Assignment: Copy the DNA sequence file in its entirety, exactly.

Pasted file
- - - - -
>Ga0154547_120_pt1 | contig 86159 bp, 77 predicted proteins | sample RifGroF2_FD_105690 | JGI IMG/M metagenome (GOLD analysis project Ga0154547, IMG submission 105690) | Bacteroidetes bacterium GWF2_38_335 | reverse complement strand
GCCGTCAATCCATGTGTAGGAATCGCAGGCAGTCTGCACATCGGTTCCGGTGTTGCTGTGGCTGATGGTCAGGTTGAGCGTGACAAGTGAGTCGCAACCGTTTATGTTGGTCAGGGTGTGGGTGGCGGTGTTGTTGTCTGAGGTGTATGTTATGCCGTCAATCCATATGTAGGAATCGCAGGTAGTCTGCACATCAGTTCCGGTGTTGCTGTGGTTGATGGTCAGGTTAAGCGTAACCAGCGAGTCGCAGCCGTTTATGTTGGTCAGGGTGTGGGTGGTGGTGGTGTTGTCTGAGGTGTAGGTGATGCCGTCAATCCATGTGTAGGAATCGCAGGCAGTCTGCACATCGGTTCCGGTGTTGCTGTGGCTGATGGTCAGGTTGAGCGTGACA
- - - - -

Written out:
>Ga0154547_120_pt1 | contig 86159 bp, 77 predicted proteins | sample RifGroF2_FD_105690 | JGI IMG/M metagenome (GOLD analysis project Ga0154547, IMG submission 105690) | Bacteroidetes bacterium GWF2_38_335 | reverse complement strand
GCCGTCAATCCATGTGTAGGAATCGCAGGCAGTCTGCACATCGGTTCCGGTGTTGCTGTGGCTGATGGTCAGGTTGAGCGTGACAAGTGAGTCGCAACCGTTTATGTTGGTCAGGGTGTGGGTGGCGGTGTTGTTGTCTGAGGTGTATGTTATGCCGTCAATCCATATGTAGGAATCGCAGGTAGTCTGCACATCAGTTCCGGTGTTGCTGTGGTTGATGGTCAGGTTAAGCGTAACCAGCGAGTCGCAGCCGTTTATGTTGGTCAGGGTGTGGGTGGTGGTGGTGTTGTCTGAGGTGTAGGTGATGCCGTCAATCCATGTGTAGGAATCGCAGGCAGTCTGCACATCGGTTCCGGTGTTGCTGTGGCTGATGGTCAGGTTGAGCGTGACA